Depending on which of the two new 200MP Samsung camera sensors are used, each pixel will occupy either 0.64μm or 0.56μm of physical space on the sensor. That's a paltry size when compared to even the tiny 1.0μm pixels on the 50MP sensor in the regular Galaxy S22 and S22 Plus, but Samsung can utilize a secret weapon to make those pixels substantially bigger.
This 200MP sensor is able to "bin" up to 16 adjacent pixels into one physical pixel, making them a whopping 2.56μm in size. Larger pixels are a huge boon for low-light photography, in particular, as they are physically able to bring more light into the sensor and create brighter images. During the day, this often results in images with wider dynamic range.
But a 200MP sensor isn't just good for regular old photos. It's also great for further enhancing Samsung's highly-respected Space Zoom feature.
Since its debut on the Galaxy S20 Ultra, Space Zoom (opens in new tab) has gotten better and better thanks to a combination of improved hardware and software. While the Galaxy S23 Ultra is reportedly sticking with the 10MP sensor behind its 10x optical zoom lens, a more pixel-dense 200MP main sensor would help it deliver even more detailed photos at maximum zoom levels.
That's because Samsung uses an incredibly smart algorithm that combines image data from both the telephoto sensors and the main sensor. When one of those sensors doubles in resolution, you should absolutely expect the Galaxy S23 Ultra, in particular, to deliver even better zoom than we saw with the S22 Ultra.
More comfortable Ultra
Look, the Galaxy S22 Ultra might be the best mainline flagship phone Samsung has ever made — including all those Galaxy Note features that fans have loved for years — but Samsung's increasingly boxy design for the Note series was never a comfortable trend. Given the S22 Ultra looks almost identical to the Note 20 Ultra, it's no surprise that the phone wasn't the most comfortable to use without a case wrapped around it.
While Samsung rounds the left and right edges of the S22 Ultra, I'd like to see some more rounding of the corners on the Galaxy S23 Ultra. When I'm holding the S22 Ultra in my palm and just trying to scroll through Twitter or one-hand swipe type a message, those hard, sharp corners dig right into my palm and get very irritating, very quickly.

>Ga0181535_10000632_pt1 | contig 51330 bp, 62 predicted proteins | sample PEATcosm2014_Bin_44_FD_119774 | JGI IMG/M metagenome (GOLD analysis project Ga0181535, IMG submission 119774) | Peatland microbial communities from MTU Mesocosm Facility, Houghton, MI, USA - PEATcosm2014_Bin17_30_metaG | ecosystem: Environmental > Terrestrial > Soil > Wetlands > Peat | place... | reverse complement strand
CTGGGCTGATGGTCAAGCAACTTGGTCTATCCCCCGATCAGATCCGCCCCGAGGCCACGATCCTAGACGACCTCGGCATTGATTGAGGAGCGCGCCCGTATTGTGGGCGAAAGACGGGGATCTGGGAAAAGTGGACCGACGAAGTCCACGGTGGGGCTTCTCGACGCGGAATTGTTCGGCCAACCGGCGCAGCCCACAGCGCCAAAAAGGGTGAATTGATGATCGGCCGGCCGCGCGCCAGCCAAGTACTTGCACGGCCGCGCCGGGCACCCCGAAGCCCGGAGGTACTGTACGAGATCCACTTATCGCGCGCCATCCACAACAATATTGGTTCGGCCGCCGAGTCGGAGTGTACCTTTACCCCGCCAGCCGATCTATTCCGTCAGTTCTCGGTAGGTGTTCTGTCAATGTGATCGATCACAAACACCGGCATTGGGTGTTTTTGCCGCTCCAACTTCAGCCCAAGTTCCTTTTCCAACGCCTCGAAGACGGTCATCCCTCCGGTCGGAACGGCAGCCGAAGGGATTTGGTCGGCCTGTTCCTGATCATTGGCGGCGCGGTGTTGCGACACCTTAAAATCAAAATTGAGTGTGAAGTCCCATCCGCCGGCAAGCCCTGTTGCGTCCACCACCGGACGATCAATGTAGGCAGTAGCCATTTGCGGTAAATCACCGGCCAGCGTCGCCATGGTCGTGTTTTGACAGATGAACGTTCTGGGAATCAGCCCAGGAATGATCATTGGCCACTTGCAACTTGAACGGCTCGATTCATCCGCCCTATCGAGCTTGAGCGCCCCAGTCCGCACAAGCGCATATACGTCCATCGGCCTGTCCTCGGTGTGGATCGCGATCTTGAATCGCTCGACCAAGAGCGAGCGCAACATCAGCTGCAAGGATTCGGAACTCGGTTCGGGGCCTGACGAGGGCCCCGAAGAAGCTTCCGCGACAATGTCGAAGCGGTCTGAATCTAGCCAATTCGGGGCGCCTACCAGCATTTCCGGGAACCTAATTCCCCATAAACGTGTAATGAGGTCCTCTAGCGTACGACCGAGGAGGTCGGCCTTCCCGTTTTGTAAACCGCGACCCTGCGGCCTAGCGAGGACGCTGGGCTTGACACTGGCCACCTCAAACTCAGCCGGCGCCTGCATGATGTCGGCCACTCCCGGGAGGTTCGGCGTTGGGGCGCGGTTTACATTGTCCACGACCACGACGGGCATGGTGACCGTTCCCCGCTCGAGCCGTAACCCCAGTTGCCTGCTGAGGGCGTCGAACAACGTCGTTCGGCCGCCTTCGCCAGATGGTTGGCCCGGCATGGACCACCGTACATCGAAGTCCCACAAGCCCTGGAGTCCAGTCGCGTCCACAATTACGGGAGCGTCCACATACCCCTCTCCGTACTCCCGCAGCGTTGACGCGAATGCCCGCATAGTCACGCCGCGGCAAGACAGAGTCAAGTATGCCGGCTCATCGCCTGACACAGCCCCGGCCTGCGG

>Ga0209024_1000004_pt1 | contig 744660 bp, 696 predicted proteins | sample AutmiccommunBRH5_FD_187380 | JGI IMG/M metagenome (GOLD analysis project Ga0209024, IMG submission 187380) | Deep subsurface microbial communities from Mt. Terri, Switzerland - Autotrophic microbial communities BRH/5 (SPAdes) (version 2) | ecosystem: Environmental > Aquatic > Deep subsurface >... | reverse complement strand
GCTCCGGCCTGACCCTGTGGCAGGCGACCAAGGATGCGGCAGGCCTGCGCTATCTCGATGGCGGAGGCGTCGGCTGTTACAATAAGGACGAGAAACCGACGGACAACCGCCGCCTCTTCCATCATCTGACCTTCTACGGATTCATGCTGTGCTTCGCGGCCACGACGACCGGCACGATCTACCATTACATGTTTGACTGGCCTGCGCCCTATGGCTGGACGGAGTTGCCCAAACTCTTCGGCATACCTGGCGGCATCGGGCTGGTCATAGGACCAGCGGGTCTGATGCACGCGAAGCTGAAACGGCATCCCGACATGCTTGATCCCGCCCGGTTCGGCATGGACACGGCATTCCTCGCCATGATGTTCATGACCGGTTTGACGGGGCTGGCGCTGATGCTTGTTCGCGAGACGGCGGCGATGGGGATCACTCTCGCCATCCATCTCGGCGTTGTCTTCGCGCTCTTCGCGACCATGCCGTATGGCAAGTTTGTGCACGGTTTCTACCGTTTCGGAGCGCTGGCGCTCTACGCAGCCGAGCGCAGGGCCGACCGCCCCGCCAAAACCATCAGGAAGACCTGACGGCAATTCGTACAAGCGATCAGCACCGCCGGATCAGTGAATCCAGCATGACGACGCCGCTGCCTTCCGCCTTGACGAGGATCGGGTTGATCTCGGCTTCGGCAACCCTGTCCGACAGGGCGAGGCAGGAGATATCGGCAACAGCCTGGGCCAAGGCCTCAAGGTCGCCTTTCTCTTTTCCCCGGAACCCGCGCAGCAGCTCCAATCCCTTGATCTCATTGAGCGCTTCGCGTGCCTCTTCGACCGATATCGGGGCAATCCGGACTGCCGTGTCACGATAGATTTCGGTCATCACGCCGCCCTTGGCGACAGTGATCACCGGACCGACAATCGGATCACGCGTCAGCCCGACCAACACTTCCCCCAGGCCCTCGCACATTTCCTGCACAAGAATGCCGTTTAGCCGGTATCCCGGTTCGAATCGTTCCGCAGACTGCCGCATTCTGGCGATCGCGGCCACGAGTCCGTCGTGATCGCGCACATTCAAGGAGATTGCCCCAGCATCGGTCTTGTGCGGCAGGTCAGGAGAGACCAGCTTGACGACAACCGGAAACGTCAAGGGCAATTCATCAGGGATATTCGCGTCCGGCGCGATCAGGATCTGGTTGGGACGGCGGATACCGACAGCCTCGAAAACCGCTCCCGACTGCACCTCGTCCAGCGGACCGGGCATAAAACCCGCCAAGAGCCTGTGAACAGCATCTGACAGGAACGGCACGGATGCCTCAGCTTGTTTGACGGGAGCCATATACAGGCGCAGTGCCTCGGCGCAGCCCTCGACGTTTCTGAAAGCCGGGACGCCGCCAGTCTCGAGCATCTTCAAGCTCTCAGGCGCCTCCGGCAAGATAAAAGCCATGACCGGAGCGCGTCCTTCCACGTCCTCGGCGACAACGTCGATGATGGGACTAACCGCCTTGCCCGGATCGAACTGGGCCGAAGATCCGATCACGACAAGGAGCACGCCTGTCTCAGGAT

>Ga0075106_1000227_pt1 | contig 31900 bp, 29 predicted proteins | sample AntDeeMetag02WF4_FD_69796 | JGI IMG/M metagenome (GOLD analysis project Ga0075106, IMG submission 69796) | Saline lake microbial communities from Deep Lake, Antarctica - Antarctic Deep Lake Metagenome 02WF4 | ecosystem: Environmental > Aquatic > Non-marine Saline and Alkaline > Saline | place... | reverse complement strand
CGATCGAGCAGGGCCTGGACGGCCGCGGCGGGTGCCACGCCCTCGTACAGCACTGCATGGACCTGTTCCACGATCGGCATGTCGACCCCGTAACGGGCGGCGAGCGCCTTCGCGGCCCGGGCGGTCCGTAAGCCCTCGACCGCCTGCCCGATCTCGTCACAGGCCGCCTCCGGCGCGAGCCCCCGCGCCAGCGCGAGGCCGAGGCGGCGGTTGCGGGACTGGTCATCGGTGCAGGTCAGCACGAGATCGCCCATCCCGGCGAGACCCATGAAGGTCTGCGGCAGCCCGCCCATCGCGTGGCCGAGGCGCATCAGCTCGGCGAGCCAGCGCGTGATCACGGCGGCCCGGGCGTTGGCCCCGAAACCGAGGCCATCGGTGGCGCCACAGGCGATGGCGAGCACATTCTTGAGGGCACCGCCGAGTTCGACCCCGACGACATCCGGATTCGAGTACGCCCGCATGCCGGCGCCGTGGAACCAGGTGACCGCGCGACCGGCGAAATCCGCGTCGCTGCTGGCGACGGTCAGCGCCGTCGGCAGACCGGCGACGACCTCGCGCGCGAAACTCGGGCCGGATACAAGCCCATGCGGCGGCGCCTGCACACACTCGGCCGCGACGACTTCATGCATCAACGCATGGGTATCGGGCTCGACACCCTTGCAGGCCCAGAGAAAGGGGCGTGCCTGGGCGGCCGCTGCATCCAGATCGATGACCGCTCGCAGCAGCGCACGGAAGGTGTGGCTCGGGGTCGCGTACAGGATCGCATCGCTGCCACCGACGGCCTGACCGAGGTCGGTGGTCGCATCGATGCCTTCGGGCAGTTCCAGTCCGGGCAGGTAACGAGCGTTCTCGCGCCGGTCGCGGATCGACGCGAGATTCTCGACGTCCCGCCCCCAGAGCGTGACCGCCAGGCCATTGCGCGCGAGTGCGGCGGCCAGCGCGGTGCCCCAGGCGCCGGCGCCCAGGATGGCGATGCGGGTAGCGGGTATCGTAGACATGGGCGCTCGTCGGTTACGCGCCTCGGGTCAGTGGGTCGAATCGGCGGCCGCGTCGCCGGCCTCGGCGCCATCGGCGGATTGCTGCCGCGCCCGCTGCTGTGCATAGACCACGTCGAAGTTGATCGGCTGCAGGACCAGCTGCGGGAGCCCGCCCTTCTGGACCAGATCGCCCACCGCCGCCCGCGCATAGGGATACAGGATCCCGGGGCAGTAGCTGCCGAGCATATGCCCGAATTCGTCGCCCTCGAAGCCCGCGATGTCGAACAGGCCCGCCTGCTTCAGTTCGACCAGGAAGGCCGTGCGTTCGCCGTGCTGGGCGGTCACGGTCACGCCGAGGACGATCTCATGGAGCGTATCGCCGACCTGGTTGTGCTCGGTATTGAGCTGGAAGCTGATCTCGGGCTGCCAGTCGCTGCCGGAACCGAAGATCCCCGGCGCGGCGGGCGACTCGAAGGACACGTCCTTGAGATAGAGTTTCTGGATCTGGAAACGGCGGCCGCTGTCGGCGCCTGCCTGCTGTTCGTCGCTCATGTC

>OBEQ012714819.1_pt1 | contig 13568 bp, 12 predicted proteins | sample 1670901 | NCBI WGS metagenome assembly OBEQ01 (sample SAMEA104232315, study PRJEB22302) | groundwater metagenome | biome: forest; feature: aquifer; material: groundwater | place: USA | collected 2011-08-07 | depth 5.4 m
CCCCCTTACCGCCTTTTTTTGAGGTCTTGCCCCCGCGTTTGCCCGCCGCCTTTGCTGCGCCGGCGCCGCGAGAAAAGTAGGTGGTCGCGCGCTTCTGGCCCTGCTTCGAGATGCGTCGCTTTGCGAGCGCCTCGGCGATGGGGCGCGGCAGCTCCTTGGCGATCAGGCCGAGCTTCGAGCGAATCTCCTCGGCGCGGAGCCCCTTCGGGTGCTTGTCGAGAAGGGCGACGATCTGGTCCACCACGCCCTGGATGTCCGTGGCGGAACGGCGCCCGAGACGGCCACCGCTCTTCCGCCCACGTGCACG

Phones like the Galaxy S22, S22 Plus, and even the giant Galaxy Z Fold 4 feature rounded corners that are far, far more comfortable to hold. I know you've got to put an S Pen somewhere, Samsung, but making those corners sharp 90-degree angles just isn't the nicest way to go about it.
While we're at it, please ditch the waterfall display for the Galaxy S23 Ultra, Samsung. While waterfall displays were cute for a while and looked nice, the design has gotten very long in the tooth. It's not great for protecting the display with a screen protector since the glass itself is curved and, worse yet, it's impossible to write all the way to the edge with the S Pen because of those curves.
In summation: Flat display, curvy corners. Thanks, Samsung.
Better fingerprint sensor placement
Samsung's in-display fingerprint scanners have long been some of the best in the business, but there's still no getting around the odd and sometimes uncomfortable placement. A front-mounted, bottom-aligned fingerprint scanner was bad when the iPhone did it and it's still bad these days, no matter what technology is used to do the actual "scanning" of fingerprints.
Over 42% of our readers (opens in new tab) said they liked rear-mounted fingerprint sensors far better than any other style or position, and another 10% said they would prefer side-mounted fingerprint sensors as found in the Galaxy Z Flip and Fold series, instead. Only 27% of respondents said they liked in-display fingerprint sensors, and the staff at Android Central largely agrees with these positions.
Personally, I prefer the side-mounted fingerprint sensor in the power button. It makes it easy to wake the device up and unlock it in one motion, and it's located where you're already holding the phone, anyway. Not only that but side and rear-mounted fingerprint sensors are nearly always faster and more accurate than in-display sensors. While it looks cool to have them in the display, it's largely a less desirable design.
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Michael spent years freelancing on every tech topic under the sun before settling down on the real exciting stuff: virtual reality, fitness wearables, gaming, and how tech intersects with our world. He's a semi-reformed Apple-to-Android user who loves running, D&D, and Star Wars. Find him on Twitter at @Michael_L_Hicks.
- Nicholas SutrichSenior Content Producer — Smartphones & VR